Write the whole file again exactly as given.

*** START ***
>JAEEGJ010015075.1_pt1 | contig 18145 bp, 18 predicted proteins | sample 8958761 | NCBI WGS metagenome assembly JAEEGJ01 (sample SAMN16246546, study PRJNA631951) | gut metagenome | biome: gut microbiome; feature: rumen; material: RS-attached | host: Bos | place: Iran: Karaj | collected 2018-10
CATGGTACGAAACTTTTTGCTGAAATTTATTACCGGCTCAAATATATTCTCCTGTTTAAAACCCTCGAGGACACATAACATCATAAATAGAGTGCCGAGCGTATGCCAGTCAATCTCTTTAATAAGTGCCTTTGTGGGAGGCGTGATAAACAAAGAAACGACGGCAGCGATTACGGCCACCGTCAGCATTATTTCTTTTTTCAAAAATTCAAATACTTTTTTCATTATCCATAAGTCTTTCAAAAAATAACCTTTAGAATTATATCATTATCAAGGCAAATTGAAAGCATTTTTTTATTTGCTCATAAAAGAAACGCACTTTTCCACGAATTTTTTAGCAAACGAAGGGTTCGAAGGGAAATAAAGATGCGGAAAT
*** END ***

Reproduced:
>JAEEGJ010015075.1_pt1 | contig 18145 bp, 18 predicted proteins | sample 8958761 | NCBI WGS metagenome assembly JAEEGJ01 (sample SAMN16246546, study PRJNA631951) | gut metagenome | biome: gut microbiome; feature: rumen; material: RS-attached | host: Bos | place: Iran: Karaj | collected 2018-10
CATGGTACGAAACTTTTTGCTGAAATTTATTACCGGCTCAAATATATTCTCCTGTTTAAAACCCTCGAGGACACATAACATCATAAATAGAGTGCCGAGCGTATGCCAGTCAATCTCTTTAATAAGTGCCTTTGTGGGAGGCGTGATAAACAAAGAAACGACGGCAGCGATTACGGCCACCGTCAGCATTATTTCTTTTTTCAAAAATTCAAATACTTTTTTCATTATCCATAAGTCTTTCAAAAAATAACCTTTAGAATTATATCATTATCAAGGCAAATTGAAAGCATTTTTTTATTTGCTCATAAAAGAAACGCACTTTTCCACGAATTTTTTAGCAAACGAAGGGTTCGAAGGGAAATAAAGATGCGGAAAT